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Are Teacher Unions Our Most Destructive Lawful Organizations? January 31, 2008

Posted by federalist in Education, Regulation, Unions.

Labor unions are often justified as analogs to corporations. Whereas corporations concentrate capital to produce profit for shareholders, unions concentrate labor to produce benefits for their members. But profit and labor benefits are not necessarily analogous. Under the constraints of our current regulatory regime profit is an absolute good. Are unions, as currently allowed, net producers of anything good?

For-profit corporations selfishly seek to maximize the profits of their shareholders. But our government does not allow them to profit through anticompetitive or destructive practices. Under these conditions shareholders benefit from profits, but every market participant also potentially benefits because the very fact that a corporation is earning a profit indicates that it is providing useful goods and services at competitive prices. Profit-seeking in this regime is thus absolutely constructive behavior.

Unions likewise exist to selfishly maximize the benefits of their “shareholders” (members). But is that a net social good? In a theoretical framework selfish actors may all be equally virtuous. However the reality of our regulatory regime for organized labor has turned unions into nothing more than rent-seeking organizations. I.e., unions exist only to exploit regulatory advantages at the expense of others. They do not produce anything good for anyone other than their members. This is not unjustifiable per se — after all, corporations explicitly exist only to produce profit for their shareholders. The fact that profit in a free market has positive externalities is ancillary to their purpose. Thus we can’t fault unions for acting selfishly anymore than we can fault individuals or corporations for acting selfishly. The problem is that our government has accorded unions unilateral privileges to capture rents. In contrast to corporations, whose destructive tendencies (e.g., abusive monopolies or cartels) are restrained by regulation, government has turned organized labor law into a license to engage in destructive behavior. As a result destructive behavior is all we get from unions.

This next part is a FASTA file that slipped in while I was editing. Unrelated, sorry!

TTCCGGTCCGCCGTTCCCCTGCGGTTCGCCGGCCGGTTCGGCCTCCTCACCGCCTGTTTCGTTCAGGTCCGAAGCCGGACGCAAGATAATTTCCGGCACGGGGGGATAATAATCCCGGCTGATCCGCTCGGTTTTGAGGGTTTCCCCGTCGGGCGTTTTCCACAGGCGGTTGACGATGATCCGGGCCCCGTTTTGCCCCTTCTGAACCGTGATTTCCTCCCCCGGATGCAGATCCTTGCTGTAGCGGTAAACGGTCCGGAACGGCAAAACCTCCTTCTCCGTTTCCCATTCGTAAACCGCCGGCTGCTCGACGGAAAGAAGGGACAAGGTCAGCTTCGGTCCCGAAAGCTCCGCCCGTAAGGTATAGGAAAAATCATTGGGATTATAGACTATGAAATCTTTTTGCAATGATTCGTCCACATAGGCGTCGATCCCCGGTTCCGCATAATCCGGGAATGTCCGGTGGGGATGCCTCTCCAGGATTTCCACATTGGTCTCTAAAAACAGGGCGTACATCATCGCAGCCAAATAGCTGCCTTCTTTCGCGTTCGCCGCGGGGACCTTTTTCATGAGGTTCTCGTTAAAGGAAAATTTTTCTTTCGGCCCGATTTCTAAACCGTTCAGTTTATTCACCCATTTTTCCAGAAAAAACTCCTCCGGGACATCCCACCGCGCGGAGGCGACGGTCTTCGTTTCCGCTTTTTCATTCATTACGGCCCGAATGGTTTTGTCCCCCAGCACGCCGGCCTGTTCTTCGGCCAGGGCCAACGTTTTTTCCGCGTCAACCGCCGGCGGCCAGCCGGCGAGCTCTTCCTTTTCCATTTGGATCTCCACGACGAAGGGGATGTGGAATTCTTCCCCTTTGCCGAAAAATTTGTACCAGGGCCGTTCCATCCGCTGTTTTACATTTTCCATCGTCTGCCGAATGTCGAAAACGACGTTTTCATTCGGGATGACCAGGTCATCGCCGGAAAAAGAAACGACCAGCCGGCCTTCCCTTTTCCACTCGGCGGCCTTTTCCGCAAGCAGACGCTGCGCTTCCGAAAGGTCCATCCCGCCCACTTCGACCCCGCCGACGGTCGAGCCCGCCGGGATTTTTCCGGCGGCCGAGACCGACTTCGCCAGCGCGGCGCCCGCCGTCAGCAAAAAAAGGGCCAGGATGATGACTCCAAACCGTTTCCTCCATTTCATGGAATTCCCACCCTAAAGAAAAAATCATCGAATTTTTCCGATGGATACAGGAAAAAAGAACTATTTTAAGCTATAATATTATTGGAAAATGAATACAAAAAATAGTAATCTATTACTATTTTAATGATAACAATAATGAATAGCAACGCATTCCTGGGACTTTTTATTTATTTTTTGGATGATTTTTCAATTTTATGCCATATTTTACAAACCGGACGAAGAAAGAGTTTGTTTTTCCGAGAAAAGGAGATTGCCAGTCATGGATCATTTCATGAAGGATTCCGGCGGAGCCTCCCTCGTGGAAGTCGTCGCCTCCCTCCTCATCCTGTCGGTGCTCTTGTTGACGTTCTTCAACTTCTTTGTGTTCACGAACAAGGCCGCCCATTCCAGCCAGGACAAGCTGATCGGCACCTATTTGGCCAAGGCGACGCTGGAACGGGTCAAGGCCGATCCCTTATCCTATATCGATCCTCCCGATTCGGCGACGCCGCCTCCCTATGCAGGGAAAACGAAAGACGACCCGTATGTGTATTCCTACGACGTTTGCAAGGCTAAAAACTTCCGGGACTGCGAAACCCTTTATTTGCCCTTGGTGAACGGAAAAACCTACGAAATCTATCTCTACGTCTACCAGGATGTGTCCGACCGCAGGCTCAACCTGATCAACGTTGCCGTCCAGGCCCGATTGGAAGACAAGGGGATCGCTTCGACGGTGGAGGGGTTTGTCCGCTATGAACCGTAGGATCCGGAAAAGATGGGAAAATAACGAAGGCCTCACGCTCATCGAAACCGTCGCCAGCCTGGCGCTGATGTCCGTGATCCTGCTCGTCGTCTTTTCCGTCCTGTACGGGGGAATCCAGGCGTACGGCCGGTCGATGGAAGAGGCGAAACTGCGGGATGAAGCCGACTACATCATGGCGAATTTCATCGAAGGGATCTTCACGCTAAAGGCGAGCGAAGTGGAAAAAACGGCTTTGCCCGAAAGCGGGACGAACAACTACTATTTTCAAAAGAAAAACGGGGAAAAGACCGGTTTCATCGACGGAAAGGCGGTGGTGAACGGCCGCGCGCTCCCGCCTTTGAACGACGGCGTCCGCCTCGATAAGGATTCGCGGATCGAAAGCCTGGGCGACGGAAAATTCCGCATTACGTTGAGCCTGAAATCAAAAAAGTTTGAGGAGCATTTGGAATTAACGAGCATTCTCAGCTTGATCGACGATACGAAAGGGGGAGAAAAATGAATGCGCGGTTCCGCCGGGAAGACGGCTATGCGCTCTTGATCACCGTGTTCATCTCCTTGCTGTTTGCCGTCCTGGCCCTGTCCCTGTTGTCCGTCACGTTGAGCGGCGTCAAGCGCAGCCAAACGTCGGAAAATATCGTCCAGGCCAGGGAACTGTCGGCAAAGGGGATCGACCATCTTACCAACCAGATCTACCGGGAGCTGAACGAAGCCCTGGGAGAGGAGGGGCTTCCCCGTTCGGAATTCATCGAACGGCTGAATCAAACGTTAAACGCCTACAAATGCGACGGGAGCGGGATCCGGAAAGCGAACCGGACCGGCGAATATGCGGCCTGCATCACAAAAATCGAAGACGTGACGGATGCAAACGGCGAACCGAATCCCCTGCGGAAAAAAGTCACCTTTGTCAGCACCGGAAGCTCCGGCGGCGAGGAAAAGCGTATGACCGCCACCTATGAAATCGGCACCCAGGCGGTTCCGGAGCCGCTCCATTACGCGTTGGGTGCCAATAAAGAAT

We must disabuse ourselves of the notion that legally-advantaged unions have any redeeming characteristics. A union in theory should enjoy the same rights as a corporation. I.e., it should be allowed to act collectively on behalf of its members. However, it should not be allowed to secure and abuse a position of monopoly power.

The unions we face today are always monopolies or cartels. None seems more privileged than public school teacher unions. Consider these characteristics:

  • By law teacher unions have a monopoly on teachers. The union can and does forbid schools from employing teachers who are not union members. It can and does require that union dues be withheld from existing teachers who do not wish to be formal members of the union. The school is forbidden from entering into a voluntary employment contract outside of the union’s purview. How does this benefit anyone except the union members? On the contrary, it hurts people who want to work for the school under other terms, and it hurts the school’s ability to employ people under other terms — even if both of those parties consider such a contract to be mutually beneficial.
  • Teacher unions always oppose merit pay. They require that teachers be paid only based on seniority and other fixed criteria of the union’s choosing. This prevents exceptional teachers from earning what they are worth to the school, and it deprives the school of the ability to select for exceptional teachers. How does this benefit anyone except mediocre and below-average union members?